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Fri, Dec
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Bruins' McAvoy eyes return after complex injury

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Boston Bruins star defenseman Charlie McAvoy is hopeful to return to their lineup soon as he works back from a complex shoulder injury that required offseason surgery.

McAvoy returned to practice last week and was on the ice for a lengthy skating session at Madison Square Garden on Thursday, ahead of Boston's game with the New York Rangers.
"This is his first week getting back into a rhythm with us," Bruins coach Jim Montgomery said. "We're just hopeful with him. No updated timeline. We have an internal process with him. He's ahead of that Dec. 1 date, but we don't know exactly. There are boxes to be checked."
McAvoy, 24, is considered one of the NHL's top defensemen. He had 56 points in 70 games last season, leading the Bruins with 24:38 average ice time per game.
McAvoy said he has reached the point of full contact in practice, as he and team doctors check the boxes for his eventual return to the lineup.
"Now we're in the phase of strengthening. That's the biggest thing. It's about supporting those muscles around [the shoulder] and getting to a spot where you feel like you can give and take contact for long periods of times," he said.
McAvoy underwent a left shoulder arthroscopic stabilization on June 3. The expected recovery time was approximately six months.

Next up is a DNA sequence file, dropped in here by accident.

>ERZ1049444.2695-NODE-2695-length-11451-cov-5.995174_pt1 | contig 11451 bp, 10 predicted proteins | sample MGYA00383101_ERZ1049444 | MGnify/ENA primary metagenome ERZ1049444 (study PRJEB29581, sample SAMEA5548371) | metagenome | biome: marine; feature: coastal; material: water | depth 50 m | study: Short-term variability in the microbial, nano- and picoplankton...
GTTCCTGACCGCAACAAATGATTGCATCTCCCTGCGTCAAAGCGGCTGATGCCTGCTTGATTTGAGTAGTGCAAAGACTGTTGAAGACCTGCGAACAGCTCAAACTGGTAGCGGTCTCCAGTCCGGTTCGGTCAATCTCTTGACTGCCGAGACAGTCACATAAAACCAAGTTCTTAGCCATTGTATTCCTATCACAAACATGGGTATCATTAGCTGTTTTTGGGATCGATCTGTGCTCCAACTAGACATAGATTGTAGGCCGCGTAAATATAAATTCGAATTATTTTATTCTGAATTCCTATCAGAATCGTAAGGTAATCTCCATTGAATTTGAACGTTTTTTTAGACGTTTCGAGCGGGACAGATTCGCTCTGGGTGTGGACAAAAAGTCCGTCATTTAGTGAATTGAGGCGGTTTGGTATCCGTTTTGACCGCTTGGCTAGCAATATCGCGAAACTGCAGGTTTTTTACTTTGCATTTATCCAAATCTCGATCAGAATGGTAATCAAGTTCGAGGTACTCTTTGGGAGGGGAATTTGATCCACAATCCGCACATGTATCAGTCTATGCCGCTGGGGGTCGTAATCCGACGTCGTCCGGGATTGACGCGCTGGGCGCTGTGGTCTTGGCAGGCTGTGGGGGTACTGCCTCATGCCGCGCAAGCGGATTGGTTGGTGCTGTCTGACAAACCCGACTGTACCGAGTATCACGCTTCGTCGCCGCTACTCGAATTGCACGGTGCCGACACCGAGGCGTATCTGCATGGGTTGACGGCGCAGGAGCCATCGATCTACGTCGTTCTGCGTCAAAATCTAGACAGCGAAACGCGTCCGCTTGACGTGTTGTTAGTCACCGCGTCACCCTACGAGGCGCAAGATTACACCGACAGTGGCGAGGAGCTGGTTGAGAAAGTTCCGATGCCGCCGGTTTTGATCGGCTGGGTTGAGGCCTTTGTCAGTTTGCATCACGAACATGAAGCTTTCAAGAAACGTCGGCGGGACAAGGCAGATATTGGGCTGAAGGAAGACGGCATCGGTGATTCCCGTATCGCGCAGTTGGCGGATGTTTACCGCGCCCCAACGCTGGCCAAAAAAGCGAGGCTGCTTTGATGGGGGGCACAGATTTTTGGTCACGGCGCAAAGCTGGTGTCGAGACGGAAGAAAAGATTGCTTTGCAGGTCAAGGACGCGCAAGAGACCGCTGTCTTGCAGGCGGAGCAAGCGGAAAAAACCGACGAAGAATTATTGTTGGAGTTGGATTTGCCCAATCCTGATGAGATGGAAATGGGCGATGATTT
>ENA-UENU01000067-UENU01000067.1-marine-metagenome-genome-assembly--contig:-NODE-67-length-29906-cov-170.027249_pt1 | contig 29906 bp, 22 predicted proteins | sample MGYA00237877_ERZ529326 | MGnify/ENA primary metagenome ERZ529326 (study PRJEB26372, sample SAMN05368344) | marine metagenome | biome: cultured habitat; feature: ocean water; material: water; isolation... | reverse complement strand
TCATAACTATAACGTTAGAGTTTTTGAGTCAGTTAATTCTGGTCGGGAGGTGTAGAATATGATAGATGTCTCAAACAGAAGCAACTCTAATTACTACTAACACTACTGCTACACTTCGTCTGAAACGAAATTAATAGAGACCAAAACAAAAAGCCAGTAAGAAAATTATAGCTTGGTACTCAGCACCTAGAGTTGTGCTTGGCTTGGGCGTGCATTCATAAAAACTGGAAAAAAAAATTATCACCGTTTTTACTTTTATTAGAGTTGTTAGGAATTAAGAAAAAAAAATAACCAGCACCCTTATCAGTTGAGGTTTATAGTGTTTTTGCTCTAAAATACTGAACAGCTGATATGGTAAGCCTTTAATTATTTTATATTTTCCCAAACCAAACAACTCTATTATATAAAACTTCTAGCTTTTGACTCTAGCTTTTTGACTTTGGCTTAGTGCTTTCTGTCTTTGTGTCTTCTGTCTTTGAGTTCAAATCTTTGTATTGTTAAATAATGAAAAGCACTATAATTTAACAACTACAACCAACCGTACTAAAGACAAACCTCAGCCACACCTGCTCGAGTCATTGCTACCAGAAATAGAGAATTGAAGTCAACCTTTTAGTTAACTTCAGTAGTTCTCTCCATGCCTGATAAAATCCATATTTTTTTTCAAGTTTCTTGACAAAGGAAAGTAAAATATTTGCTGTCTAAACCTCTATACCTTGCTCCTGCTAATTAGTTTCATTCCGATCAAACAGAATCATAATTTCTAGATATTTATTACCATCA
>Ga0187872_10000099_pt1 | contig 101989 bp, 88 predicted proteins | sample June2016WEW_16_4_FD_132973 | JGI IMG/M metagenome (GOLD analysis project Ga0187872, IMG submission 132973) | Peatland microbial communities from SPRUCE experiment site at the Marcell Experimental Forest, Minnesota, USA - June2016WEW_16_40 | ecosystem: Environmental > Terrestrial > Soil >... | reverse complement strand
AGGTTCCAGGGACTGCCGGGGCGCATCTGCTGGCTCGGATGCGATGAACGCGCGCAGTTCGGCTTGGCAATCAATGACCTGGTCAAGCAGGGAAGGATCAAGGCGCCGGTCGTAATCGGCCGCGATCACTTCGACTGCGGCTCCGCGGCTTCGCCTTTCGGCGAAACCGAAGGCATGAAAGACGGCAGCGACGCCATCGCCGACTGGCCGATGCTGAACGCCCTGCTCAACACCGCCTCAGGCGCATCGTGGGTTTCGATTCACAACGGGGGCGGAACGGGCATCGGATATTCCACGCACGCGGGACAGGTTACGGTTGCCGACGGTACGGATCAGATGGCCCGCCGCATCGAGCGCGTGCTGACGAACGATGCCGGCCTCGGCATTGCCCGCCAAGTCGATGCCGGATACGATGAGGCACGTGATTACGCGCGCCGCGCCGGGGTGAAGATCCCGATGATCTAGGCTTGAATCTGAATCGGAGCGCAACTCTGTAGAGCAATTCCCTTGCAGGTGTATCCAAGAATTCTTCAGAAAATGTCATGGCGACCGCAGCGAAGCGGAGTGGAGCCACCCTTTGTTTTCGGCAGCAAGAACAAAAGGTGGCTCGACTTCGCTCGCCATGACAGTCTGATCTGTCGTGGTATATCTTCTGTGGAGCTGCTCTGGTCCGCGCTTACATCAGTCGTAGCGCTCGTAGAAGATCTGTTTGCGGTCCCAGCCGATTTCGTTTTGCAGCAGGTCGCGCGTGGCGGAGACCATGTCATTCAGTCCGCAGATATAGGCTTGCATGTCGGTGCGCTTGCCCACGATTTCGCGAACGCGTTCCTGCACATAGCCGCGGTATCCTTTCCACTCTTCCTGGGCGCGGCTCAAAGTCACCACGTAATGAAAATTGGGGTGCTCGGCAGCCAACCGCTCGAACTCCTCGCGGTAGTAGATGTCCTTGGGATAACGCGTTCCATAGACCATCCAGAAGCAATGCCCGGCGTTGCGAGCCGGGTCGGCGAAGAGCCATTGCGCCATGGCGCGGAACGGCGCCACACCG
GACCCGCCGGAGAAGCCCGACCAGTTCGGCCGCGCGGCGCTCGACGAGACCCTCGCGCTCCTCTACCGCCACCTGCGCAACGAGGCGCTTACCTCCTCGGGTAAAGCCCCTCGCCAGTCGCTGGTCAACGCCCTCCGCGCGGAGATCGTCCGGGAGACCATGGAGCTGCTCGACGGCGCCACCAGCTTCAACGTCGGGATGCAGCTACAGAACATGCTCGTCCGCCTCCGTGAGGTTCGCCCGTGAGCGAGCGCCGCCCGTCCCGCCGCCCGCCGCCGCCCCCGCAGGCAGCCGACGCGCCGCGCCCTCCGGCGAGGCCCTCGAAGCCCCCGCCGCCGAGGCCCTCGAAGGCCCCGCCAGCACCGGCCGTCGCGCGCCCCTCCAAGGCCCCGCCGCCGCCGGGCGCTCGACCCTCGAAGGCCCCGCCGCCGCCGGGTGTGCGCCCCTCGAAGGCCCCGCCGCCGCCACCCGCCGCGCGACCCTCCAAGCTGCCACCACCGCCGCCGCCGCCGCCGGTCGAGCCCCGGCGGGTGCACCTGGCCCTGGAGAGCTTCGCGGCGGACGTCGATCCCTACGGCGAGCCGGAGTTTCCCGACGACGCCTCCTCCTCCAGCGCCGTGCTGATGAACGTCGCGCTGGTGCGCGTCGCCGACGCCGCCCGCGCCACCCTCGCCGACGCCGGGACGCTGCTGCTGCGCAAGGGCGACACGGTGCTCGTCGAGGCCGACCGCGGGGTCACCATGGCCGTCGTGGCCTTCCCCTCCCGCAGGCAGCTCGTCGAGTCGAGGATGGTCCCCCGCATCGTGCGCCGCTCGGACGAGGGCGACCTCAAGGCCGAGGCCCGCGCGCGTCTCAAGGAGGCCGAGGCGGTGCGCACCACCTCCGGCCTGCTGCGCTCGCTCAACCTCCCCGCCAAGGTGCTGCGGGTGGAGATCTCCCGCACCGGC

McAvoy suffered the injury in Game 6 of the first-round playoff series against the Carolina Hurricanes. He was checked against the boards and his arm went numb. He played in Game 7, but it lingered after the Bruins' loss. McAvoy underwent an MRI, was advised to get the surgery done and said he "wasn't thrilled" to hear the shoulder injury was a complex one.
"I played, you know? We kind of threw the kitchen sink at it to get it to feel good. So you play, get through it, and I was like, 'Oh, you know what? Must be fine.' Like, I felt strong and I did everything," he said. "Then you get the imaging done, and I really didn't have much of a choice, [considering] longevity and quality of life with an injury. I had to just get it fixed."
McAvoy said he reached out to other players who underwent the surgery.
"[They told me] it freaking sucks," he said. "The overall theme that everyone's told me is to be patient. It's a weird injury. Mine was pretty complex and it's not a one-size-fits all, like some injuries. This one really is different for everybody. So sometimes you need extra time. Not fun to deal with, but I'm lucky about the people that I work with."
Both McAvoy and star winger Brad Marchand missed the first few weeks of the regular season with injury, but Boston didn't suffer without them. The Bruins' 9-1-0 record is the best start in franchise history through 10 games.
Besides sharing in those victories, McAvoy said he has missed the chance to bond with Montgomery, the new coach. The two spoke during the offseason and attended a Red Sox game with their families. But McAvoy has been away from the Bruins' main group at practice until recently.
"A lot of people are like, 'Hey, how's Coach?' Like, he's doing a hell of a job, so he must be great," said McAvoy, laughing. "But, you know, it stinks. I've just been on my own for a while. But all the coaches, him included, do a really good job of keeping you involved, checking up on you."